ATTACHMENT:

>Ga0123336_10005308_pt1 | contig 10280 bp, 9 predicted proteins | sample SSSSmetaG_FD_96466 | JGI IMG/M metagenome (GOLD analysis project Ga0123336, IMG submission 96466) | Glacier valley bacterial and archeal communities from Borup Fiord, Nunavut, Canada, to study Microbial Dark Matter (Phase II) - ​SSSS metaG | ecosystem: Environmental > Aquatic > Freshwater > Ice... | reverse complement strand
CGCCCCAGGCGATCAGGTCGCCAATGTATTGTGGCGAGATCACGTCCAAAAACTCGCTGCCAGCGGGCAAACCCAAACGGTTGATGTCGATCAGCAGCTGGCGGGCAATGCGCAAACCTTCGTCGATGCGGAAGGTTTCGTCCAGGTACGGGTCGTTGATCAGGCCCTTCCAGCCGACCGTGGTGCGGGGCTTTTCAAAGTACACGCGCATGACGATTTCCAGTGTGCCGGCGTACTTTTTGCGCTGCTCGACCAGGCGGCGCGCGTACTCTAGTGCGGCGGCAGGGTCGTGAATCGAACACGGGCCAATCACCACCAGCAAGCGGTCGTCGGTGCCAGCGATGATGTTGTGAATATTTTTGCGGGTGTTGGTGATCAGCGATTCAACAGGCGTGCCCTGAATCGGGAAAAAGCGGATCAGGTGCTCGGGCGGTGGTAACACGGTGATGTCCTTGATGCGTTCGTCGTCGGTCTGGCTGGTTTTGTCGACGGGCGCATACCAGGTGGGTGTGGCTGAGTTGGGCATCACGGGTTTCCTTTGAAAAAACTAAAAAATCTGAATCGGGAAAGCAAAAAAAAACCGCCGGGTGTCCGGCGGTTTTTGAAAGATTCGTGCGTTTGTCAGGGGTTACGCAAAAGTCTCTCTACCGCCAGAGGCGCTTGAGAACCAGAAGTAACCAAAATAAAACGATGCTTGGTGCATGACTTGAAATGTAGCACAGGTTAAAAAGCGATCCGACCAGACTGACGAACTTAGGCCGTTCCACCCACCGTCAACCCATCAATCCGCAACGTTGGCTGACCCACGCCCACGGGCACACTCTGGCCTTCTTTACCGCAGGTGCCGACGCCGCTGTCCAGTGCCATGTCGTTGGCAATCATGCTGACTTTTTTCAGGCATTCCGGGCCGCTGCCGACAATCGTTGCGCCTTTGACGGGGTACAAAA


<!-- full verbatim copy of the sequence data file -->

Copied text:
>Ga0123336_10005308_pt1 | contig 10280 bp, 9 predicted proteins | sample SSSSmetaG_FD_96466 | JGI IMG/M metagenome (GOLD analysis project Ga0123336, IMG submission 96466) | Glacier valley bacterial and archeal communities from Borup Fiord, Nunavut, Canada, to study Microbial Dark Matter (Phase II) - ​SSSS metaG | ecosystem: Environmental > Aquatic > Freshwater > Ice... | reverse complement strand
CGCCCCAGGCGATCAGGTCGCCAATGTATTGTGGCGAGATCACGTCCAAAAACTCGCTGCCAGCGGGCAAACCCAAACGGTTGATGTCGATCAGCAGCTGGCGGGCAATGCGCAAACCTTCGTCGATGCGGAAGGTTTCGTCCAGGTACGGGTCGTTGATCAGGCCCTTCCAGCCGACCGTGGTGCGGGGCTTTTCAAAGTACACGCGCATGACGATTTCCAGTGTGCCGGCGTACTTTTTGCGCTGCTCGACCAGGCGGCGCGCGTACTCTAGTGCGGCGGCAGGGTCGTGAATCGAACACGGGCCAATCACCACCAGCAAGCGGTCGTCGGTGCCAGCGATGATGTTGTGAATATTTTTGCGGGTGTTGGTGATCAGCGATTCAACAGGCGTGCCCTGAATCGGGAAAAAGCGGATCAGGTGCTCGGGCGGTGGTAACACGGTGATGTCCTTGATGCGTTCGTCGTCGGTCTGGCTGGTTTTGTCGACGGGCGCATACCAGGTGGGTGTGGCTGAGTTGGGCATCACGGGTTTCCTTTGAAAAAACTAAAAAATCTGAATCGGGAAAGCAAAAAAAAACCGCCGGGTGTCCGGCGGTTTTTGAAAGATTCGTGCGTTTGTCAGGGGTTACGCAAAAGTCTCTCTACCGCCAGAGGCGCTTGAGAACCAGAAGTAACCAAAATAAAACGATGCTTGGTGCATGACTTGAAATGTAGCACAGGTTAAAAAGCGATCCGACCAGACTGACGAACTTAGGCCGTTCCACCCACCGTCAACCCATCAATCCGCAACGTTGGCTGACCCACGCCCACGGGCACACTCTGGCCTTCTTTACCGCAGGTGCCGACGCCGCTGTCCAGTGCCATGTCGTTGGCAATCATGCTGACTTTTTTCAGGCATTCCGGGCCGCTGCCGACAATCGTTGCGCCTTTGACGGGGTACAAAA